Sub-Saharan Africa represents two-thirds of children living in households which income does not surpass $1.90 a day or less per person, which is the international measure for extreme poverty.
“These numbers alone should shock anyone. And the scale and depth of what we know about the financial hardships brought on by the pandemic are only set to make matters far worse.
Governments urgently need a children’s recovery plan to prevent countless more children and their families from reaching levels of poverty unseen for many, many years,” UNICEF Director of Programmes Sanjay Wijesekera stressed.
UNICEF and the World Bank’s latest report reveals that sub-Saharan Africa represents two-thirds of children living in households whose income does not surpass $1.90 a day or less per person, which is the international measure for extreme poverty. The organization estimates that two out of three extremely poor children in the world live in this region.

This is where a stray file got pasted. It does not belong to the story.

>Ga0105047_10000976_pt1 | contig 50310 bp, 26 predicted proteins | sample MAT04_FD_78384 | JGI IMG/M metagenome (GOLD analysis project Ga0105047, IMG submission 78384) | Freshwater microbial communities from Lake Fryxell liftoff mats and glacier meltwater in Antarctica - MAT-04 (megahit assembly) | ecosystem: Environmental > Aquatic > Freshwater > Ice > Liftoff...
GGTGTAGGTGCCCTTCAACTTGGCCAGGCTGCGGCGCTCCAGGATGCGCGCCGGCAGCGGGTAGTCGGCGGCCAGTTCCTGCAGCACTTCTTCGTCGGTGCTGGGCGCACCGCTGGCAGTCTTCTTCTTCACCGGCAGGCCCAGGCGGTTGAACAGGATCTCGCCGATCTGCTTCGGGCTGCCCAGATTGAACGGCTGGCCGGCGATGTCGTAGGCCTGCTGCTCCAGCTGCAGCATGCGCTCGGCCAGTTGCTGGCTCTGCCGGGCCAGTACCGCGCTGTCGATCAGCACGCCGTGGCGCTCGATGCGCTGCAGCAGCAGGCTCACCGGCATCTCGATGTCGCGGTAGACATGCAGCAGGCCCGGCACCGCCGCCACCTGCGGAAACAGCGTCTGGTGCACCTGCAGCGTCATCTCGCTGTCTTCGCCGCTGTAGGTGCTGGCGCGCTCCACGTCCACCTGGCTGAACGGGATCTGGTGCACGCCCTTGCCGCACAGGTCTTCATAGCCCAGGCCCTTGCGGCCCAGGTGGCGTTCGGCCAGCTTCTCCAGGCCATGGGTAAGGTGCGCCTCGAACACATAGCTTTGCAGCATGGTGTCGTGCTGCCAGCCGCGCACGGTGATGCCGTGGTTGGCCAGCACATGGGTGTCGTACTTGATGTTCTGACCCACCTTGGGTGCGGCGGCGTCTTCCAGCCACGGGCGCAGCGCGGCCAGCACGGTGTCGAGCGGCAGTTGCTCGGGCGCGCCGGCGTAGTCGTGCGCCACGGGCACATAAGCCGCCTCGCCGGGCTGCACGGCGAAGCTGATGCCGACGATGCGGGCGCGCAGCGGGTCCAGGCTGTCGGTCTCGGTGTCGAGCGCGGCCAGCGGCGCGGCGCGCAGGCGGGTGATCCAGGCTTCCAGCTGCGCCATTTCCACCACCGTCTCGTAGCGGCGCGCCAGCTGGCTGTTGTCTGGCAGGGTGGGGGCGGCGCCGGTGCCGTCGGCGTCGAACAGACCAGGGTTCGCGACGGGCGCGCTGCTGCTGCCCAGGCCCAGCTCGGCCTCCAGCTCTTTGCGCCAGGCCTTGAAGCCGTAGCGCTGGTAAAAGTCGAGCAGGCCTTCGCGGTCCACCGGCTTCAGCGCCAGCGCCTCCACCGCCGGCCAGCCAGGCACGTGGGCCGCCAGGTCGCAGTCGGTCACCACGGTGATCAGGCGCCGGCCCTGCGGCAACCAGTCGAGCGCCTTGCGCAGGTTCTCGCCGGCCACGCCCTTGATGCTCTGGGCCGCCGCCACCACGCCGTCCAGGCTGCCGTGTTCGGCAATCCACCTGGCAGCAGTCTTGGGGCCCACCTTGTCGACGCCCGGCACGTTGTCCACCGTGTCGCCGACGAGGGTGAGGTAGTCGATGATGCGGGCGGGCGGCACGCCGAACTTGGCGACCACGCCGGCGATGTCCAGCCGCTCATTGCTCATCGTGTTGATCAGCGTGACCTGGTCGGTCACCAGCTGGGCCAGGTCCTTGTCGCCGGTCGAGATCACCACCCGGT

South Asia reports the second highest rates of impoverished children with about 18.1
percent of the world’s minors living in these conditions.
Moreover, the study confirms that child poverty is more prevalent in countries prone
to conflict since 41.6 percent of children from these countries also live in impoverished households.
Furthermore, the report highlights that almost 20 percent of children under five years old in the developing world live in extreme poverty. Simultaneously, the statistics show that children are more likely to suffer extreme poverty than adults, with a gap of 17.5 percent of children compared to 7.9 percent of adults.